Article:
Basic information for topics, such as “What is it?” is available in the About Reading and Reading Disorders section. Answers to other Frequently Asked Questions (FAQs) specific to reading and reading disorders are in this section.
Many organizations for people with reading and other learning disorders provide a wealth of resources.
A few places to start are:
- ED, Office of Special Education Programs (OSEP). OSEP offers services and assistance to support people with dyslexia and specific learning disabilities.
- Center for Parent Information & Resources , also supported by OSEP. The center maintains a directory of Parent Centers in each state that can help parents learn about their children’s reading or other disabilities, assist parents with connecting with and talking to professionals about their children’s disabilities, and help parents understand the laws and policies related to education for a child with a disability, such as dyslexia.
- Special Education Services , maintained by the Learning Disabilities Association of America. These resources help parents understand the process of getting special education for their child and help them make sure the child is getting all the help he or she needs.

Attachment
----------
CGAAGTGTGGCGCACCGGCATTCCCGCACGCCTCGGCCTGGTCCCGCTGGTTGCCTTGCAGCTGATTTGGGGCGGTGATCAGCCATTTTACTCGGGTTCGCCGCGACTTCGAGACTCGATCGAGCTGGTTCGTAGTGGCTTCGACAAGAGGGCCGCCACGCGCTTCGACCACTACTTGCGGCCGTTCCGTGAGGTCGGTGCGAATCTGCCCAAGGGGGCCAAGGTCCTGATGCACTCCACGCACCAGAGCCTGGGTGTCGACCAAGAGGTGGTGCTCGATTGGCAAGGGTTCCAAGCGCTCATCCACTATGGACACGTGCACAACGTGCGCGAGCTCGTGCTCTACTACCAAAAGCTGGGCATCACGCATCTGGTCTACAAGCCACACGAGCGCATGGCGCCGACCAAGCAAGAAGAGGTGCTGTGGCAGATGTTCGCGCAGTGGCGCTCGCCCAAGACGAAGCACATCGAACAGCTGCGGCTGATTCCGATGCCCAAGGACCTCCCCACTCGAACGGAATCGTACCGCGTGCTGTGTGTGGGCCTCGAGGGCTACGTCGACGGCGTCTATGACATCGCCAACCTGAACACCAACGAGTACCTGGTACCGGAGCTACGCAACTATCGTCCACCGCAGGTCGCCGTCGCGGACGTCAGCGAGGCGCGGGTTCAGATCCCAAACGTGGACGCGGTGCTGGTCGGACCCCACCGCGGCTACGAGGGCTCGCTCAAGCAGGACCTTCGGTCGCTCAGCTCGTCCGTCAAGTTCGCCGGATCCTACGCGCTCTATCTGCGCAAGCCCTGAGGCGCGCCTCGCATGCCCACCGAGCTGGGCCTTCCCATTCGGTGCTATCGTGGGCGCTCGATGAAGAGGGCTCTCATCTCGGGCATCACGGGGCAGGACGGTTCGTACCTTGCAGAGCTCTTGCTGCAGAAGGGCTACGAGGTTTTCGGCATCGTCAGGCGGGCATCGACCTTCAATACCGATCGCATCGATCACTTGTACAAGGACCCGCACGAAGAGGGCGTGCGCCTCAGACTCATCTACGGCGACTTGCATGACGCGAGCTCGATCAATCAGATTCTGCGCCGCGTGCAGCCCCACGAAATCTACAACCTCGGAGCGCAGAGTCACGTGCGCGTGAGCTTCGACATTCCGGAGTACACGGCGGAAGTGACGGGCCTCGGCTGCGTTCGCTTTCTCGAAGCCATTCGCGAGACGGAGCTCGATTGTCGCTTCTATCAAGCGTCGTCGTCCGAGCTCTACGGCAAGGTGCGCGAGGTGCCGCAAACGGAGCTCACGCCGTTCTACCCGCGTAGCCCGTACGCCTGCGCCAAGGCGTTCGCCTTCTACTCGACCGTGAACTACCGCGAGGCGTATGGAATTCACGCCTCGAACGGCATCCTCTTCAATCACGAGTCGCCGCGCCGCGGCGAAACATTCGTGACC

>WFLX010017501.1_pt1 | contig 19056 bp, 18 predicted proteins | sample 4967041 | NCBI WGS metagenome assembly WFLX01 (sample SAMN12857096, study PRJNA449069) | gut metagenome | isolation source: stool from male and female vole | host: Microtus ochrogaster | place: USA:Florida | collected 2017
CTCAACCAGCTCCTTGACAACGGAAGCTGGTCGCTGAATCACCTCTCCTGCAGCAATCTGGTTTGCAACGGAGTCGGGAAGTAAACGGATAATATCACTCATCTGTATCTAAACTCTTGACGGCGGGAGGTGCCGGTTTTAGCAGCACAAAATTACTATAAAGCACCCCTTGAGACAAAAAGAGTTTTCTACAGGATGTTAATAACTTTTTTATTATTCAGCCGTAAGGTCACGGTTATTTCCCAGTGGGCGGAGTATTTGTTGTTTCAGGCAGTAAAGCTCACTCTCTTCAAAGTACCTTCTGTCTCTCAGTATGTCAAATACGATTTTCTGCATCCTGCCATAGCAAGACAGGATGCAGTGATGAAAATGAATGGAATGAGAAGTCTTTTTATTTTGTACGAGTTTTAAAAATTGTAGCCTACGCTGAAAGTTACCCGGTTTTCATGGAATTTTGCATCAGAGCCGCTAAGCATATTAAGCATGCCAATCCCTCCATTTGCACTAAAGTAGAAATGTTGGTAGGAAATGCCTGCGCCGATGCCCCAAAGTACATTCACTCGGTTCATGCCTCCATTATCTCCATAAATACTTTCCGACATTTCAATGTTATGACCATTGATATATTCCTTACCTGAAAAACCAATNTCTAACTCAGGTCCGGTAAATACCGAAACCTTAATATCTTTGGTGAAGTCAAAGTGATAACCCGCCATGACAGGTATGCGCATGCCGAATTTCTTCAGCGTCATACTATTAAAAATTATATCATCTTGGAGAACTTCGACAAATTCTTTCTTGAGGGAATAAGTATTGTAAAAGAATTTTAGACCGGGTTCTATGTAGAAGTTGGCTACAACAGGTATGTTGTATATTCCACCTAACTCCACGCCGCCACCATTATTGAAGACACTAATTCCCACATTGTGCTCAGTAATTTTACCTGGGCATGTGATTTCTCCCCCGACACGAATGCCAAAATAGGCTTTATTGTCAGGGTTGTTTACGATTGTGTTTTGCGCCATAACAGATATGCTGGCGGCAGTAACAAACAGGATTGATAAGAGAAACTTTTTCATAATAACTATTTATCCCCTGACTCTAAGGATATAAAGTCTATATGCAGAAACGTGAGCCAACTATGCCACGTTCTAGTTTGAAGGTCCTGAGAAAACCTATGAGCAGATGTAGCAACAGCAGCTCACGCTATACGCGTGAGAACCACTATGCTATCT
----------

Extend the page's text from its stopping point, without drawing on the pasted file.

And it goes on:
- Support and Resources for Parents , also maintained by the Learning Disabilities Association of America, has information for parents just discovering their child has a learning disability, descriptions of dyslexia and other specific learning disabilities, and other parent resources.
- The Understood.org site, maintained by 15 partner organizations, has a section on the evaluation process and a toolkit for parents.
The More Information page of this website has other helpful resources as well.
Adults with reading disorders and other learning disabilities can navigate university and work life by developing the skill of advocating for themselves and taking advantage of tools to assist them. NICHD’s Learning Disabilities topic offers tips for managing a learning disability in adulthood.
Find more resources from the following organizations:
- Learning Disabilities Association of America:
In 1997, Congress asked NICHD, along with the U.S. Department of Education (ED), to form the National Reading Panel. The panel reviewed research on how children learn to read and determined which teaching methods are most effective based on the evidence.
Visit the National Reading Panel webpage for more information about the panel and its findings.
You can also review reports from the panel and information for parents and educators based on the panel’s findings.